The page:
Beaster [VINYL] Import
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The album itself is short (six tracks including an instrumental). Its bookended by two beautifully sweet pieces of music which would lull you into a false sense of security. However, the four tracks in the middle are full of anger, heavy riffs and quite exhilarating music. Tilted is thrashy and is a full on thrill ride of a track. Judas Cradle (yes those religious references start here) slows down proceedings with a dirty, grungey almost dirge like quality that just screams at you. Then we go into the maelstrom. JC Auto - yes JC stands for that religious figure and yes its that blatant in its religious references. If you were in any doubt from the album cover of blood stained rope you won't be after hearing this. Its so cathartic a track that you can feel the demons being exorcised. It can only be followed by Feeling Better - a track of great melody and noise that is the redemption of the piece - except it really isn't if you listen to the lyrics. The remastering has enhanced it and I love the feel of this version. Its as raw as ever.
The accompanying liner notes are not quite as detailed as the Copper Blue ones but they do give some of the info behind this album. The DVD is an odd one however.Read more ›
Horror stories are still told about how, during the course of making this record, Bob Mould, Sugar's legendary front-man, incapacitated himself, actually not being able to speak. As Bob writes in the album's sleeve-notes, "I thought that this material was going to be a bit difficult for some people to comprehend ... now I'm not sure what to think, so it's time to let go of it".
So this record represents a release, a getting-it-out-there, such that everyone else can sort it out. For one thing, I'm glad I'm not Bob Mould. It really does sound like sheer hell in there. The Lord only knows which demons Bob was wrestling with, but it sounds like an act of demonic genocide more than a clean fight.
Take the smooth, shiny bits away from "Copper Blue" and you've got "Beaster". It is not, however, as frighteningly grotesque as the band prepared everyone for before its release, what with their references to an album so impossibly dark and frighteningly heavy that they couldn't bring themselves to listen to it.
The album takes off every so gently, with a wash of synth and acoustic guitar that brings to mind an air-balloon gently rising up into a clear blue sky, on the ethereal, cathedral choir-boy mantra of "Come Around" - only to knock your front teeth clean out with "Tilted". If you've ever seen the film of "Lawnmower Man", the Steven King novel, listening to "Tilted" on full volume is like having layers of your brain shaved off with that same lawnmower. "I only do these things to freak you out", screams Bob as he fires-up his lawnmower guitar for the most technically competent and ear-meltingly brilliant rock guitar solo ever to be committed to tape.Read more ›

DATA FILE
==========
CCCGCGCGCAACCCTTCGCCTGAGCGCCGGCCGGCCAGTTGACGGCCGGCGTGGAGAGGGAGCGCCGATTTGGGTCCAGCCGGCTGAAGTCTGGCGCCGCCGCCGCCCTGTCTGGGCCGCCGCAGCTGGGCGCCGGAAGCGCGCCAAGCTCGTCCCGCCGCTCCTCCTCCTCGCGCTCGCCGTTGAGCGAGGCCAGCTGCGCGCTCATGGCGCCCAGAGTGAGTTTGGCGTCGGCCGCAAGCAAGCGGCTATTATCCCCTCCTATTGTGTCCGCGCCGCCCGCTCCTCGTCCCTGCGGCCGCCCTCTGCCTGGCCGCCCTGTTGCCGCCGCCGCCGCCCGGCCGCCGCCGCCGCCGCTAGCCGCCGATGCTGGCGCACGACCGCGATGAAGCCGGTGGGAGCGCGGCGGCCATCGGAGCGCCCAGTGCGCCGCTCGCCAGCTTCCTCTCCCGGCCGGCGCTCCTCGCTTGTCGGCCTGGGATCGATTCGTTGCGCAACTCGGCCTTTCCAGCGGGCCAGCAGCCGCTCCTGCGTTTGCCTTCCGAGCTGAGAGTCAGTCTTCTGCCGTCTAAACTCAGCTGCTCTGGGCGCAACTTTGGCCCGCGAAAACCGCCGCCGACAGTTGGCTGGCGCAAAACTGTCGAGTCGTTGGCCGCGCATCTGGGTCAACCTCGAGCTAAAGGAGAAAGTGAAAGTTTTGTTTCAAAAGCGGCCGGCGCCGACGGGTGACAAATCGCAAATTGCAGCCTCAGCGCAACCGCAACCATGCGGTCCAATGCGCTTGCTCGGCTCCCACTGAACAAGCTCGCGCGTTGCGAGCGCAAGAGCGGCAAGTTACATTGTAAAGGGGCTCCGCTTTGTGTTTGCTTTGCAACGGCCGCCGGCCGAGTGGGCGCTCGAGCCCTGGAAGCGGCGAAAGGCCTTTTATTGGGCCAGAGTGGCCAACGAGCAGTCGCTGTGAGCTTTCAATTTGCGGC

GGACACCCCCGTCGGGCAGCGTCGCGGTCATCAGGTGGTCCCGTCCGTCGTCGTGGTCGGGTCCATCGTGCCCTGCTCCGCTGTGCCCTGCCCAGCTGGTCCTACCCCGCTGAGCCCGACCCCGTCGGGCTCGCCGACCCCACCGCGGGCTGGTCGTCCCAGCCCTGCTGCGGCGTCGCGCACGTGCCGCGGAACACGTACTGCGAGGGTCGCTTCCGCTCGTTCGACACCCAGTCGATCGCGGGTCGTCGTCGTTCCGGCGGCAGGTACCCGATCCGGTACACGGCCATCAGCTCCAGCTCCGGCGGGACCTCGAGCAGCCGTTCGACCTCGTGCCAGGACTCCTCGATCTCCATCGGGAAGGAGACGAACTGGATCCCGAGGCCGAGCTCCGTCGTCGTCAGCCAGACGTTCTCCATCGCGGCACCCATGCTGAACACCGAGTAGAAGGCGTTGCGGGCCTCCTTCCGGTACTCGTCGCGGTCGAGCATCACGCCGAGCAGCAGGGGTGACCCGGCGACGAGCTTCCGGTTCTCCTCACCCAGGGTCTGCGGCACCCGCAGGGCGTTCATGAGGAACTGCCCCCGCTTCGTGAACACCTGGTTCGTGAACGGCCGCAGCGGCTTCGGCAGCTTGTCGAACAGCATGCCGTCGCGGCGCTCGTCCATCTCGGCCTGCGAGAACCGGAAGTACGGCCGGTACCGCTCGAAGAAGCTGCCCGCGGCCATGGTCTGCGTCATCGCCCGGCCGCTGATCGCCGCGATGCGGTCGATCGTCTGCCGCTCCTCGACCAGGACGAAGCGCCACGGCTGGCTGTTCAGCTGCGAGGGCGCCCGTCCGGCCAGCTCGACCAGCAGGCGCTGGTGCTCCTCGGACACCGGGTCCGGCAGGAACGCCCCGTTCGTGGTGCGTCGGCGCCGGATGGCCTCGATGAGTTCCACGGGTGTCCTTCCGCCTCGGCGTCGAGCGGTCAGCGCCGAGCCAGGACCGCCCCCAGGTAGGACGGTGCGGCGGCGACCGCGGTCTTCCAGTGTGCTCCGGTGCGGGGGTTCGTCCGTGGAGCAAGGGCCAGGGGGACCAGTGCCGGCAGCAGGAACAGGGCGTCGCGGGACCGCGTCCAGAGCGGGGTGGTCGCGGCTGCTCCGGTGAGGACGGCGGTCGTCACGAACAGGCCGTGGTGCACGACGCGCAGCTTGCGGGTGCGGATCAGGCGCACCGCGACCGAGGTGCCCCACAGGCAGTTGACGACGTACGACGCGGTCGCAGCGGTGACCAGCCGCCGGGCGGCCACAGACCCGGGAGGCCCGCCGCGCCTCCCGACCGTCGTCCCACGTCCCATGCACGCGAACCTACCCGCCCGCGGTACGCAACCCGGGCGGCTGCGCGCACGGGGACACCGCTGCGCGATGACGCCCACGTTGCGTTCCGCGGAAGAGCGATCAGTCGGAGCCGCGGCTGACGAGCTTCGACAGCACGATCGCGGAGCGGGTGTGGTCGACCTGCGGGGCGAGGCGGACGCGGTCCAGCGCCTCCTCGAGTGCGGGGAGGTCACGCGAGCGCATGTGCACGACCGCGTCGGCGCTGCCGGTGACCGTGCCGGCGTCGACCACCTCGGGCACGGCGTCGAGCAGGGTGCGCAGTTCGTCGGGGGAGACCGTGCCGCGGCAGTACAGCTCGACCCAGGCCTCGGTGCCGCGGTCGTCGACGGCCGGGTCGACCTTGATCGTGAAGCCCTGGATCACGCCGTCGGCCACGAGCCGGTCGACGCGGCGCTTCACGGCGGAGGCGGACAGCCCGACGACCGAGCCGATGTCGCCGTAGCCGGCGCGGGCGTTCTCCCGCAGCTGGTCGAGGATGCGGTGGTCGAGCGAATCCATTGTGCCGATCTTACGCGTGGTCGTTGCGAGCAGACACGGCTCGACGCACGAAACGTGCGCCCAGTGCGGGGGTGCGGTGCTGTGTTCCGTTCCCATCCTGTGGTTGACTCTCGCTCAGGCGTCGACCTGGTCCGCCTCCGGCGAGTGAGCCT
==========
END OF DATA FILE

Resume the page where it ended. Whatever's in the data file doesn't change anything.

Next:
It's an incredible collection of songs, from the loud yet beautiful almost-instrumental of "Come Around", through the thrash of "Tilted", the roar of "Judas Cradle" and the phenomenal "JC Auto", to the jauniter "Feeling Better" and the elegiac "Walking Away". Rockier than "Copper Blue" the quality never dips, and it is one of those rare albums that you feel the need to play again as soon as it finishes.
For the remaster the package is a little more slight than the "Copper Blue" set. Once again there are multiple disks, but this time you have the remastered album which sounds perfect, and a short second DVD featuring a few tracks from a live set at Finsbury Park. It isn't great and it is very short, so you can stick with the main album and not really miss out. As with "Copper Blue" there is an excellent booklet, once again featuring interviews with the members of the band and others, and it is a fascinating read.
All in all this is a fine companion to the "Copper Blue" remaster, and for me represents Sugar's finest hour.
Most Recent Customer Reviews
Rolling through a turbulent period of Bob Mould's life, this starts off gently, rips your head off with glass covered hands, howls down your neck and then sings you a lullaby. Read morePublished 22 months ago by Powerslush
I can't add anything substantial to the subject particularly not on an intellectual level but I would say that next time your head is full of s*** and you can't make any sense of... Read morePublished on 9 Jan. 2014 by Spazmo
5 songs of religious angst and power with a final organ led ascent back into the light. This is the story of a man who lost his faith and regained it, set to the most power of... Read morePublished on 25 May 2010 by robotfish
I remember when i got the original vinyl version of Beaster on its initial release in 1993 getting home playing it and thinking "Blimey .....Bob sounds really ****** off. Read morePublished on 30 July 2009 by russell clarke
I've just bought this on CD having originally owned it ten years ago in the days when I was still buying cassettes, so to hear it again for the first time in ages was fantastic -... Read morePublished on 22 Jan. 2004
Phew. Sugar's first album Copper Blue took some beating in the guitar-frenzy stakes (particularly the rockier stuff on what us quaint old-fashioned types used to call Side 2 - The... Read morePublished on 25 Nov. 2003 by Dave Thomas